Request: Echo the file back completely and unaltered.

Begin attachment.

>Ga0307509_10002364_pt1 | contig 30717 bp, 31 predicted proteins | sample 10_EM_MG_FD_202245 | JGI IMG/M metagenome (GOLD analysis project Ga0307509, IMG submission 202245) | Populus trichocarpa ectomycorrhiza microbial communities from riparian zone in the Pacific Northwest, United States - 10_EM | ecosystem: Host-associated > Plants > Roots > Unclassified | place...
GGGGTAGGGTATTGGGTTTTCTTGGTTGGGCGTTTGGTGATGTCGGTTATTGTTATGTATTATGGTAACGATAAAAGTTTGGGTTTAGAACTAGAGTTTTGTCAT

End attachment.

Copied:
>Ga0307509_10002364_pt1 | contig 30717 bp, 31 predicted proteins | sample 10_EM_MG_FD_202245 | JGI IMG/M metagenome (GOLD analysis project Ga0307509, IMG submission 202245) | Populus trichocarpa ectomycorrhiza microbial communities from riparian zone in the Pacific Northwest, United States - 10_EM | ecosystem: Host-associated > Plants > Roots > Unclassified | place...
GGGGTAGGGTATTGGGTTTTCTTGGTTGGGCGTTTGGTGATGTCGGTTATTGTTATGTATTATGGTAACGATAAAAGTTTGGGTTTAGAACTAGAGTTTTGTCAT